One of my stories published in the "Birmingham Post Herald"
FREIGHT TRAINS AND POT-BELLIED STOVES
Granddaddy worked for Seaboard Coastline Railroad for 45 years. He had several different jobs during this time including Breakman, traveling work crew during WWII, freight conductor and passenger conductor. I came along during the freight conductor era. Lucky me – no really, it was terrific. He had the Birmingham to Atlanta run which was perfect since we had a lot of family there. Great excuse for a train trip. In the summer I would ride with him to Atlanta and one of my aunts or uncles would pick us up. Sometimes he had a little while to visit before he had to turn back around. I would stay for a week of two and play with my cousins and either ride back on the train or Mother and Daddy would load my brothers in the car and come over for the weekend and pick me up.
One of the best parts of riding the train was the trip to and through the Terminal Station. It was so grand and beautiful. I, like so many other Birmingham natives, miss this architectural marvel so much. In case you weren’t here at the time or don’t remember, it had a high, domed ceiling and lots of gold gilt everywhere. There were long wooden benches for people to wait and, as well as I can remember, some little places where you could purchase newspapers, magazines, cokes and snacks. I wasn’t allowed to wander around very much.
Riding on the freight train was the absolute greatest – one of the highest points of my youth. I have a sneaking suspicion that I wasn’t really supposed to be on the freight train, but that’s where I rode anyway. I’m sure everybody on the train knew I was there. They just overlooked it if you kept a low profile. Besides, everyone liked my Granddaddy. They called him “Doc.” I don’t know why – I never asked. Probably wouldn’t have gotten an answer anyway. He never had very much to say.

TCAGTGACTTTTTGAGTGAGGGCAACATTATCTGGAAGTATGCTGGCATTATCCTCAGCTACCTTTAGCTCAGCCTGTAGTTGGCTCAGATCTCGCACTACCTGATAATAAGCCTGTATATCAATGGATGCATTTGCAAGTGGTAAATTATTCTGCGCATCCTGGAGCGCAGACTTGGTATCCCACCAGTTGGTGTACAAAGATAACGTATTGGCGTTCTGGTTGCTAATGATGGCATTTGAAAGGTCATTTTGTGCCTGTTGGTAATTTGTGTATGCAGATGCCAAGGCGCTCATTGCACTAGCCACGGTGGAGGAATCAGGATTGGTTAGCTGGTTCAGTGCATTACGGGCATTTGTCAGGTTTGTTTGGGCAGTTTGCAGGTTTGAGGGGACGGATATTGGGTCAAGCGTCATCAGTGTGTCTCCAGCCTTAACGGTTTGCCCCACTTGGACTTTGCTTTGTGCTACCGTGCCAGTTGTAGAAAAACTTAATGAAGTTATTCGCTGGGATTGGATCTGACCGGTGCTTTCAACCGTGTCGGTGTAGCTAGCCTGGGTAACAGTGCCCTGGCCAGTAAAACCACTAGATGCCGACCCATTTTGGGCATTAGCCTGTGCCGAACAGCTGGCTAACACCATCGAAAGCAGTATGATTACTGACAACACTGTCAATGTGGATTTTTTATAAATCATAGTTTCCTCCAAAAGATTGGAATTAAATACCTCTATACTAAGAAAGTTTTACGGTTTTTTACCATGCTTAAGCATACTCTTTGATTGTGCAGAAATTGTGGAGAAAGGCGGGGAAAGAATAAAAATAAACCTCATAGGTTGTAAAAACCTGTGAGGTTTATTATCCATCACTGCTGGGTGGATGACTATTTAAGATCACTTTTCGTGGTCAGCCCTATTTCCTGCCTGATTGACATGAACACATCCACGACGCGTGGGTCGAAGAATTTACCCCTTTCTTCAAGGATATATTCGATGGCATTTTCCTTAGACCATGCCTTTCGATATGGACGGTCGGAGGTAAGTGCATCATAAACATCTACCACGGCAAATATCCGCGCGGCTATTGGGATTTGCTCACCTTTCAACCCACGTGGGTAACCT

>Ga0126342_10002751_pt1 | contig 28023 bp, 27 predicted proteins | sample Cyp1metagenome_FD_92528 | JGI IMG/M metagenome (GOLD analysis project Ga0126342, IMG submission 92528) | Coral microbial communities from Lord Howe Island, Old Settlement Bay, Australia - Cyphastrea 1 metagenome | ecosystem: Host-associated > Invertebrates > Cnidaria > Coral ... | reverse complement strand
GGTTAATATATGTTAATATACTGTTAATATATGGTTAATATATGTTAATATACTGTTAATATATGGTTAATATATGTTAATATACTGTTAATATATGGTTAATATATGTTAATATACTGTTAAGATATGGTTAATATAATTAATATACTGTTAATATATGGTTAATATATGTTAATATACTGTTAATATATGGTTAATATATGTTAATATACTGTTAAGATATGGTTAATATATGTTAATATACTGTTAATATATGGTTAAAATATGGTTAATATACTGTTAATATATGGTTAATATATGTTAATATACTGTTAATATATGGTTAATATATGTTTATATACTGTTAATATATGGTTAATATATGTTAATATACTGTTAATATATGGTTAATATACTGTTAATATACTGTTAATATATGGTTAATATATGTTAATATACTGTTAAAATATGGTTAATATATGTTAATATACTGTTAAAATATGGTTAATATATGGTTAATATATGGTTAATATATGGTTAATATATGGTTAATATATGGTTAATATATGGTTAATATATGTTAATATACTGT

Granddaddy had Caboose # 5678. That was my domain for the ride. I loved the pot-bellied stove that heated the car and kept the eternally brewing coffee hot. You never threw coffee out. There was no such thing as bad coffee, no matter how thick it got.
My favorite place was up the ladder into the observation area of the car. It was great – like being queen of the hill. I wish I had realized at the time just how fortunate I really was. Not many children had this opportunity. My brother Steve got to make the trip only a couple of times. He wasn’t nearly as calm and quiet as I was. I can’t imagine him ever keeping a low profile.
I still love a train ride: the rocking motion, click-clack noise of the tracks and the scenery speeding past. I’ve never minded the side tracking for other trains to pass. Admittedly, a freight train in August can be less than pleasant when standing still. I still liked it better than the passenger train that he started working during the last few years of his career. I had no choice but to ride with the people who were mere passengers. Granddaddy would get me settled in and come check on me off and on. I still have his uniform and hat. He was so handsome in it as he walked up and down the isles. I was a very proud and happy granddaughter.
Sometimes Granddaddy would get “rolled” for his run by one of the men with more seniority. I don’t know who was the maddest when this happened – Granddaddy, my Grandmother or me. He was upset because of lost work, Mama was mad because they were mistreating her beloved husband, and I, of course, was mad for all of those reasons plus the depth of disappointment over a missed trip. When you are a child, waiting until tomorrow or the next day just isn’t seen as an option.
November 16, 2002
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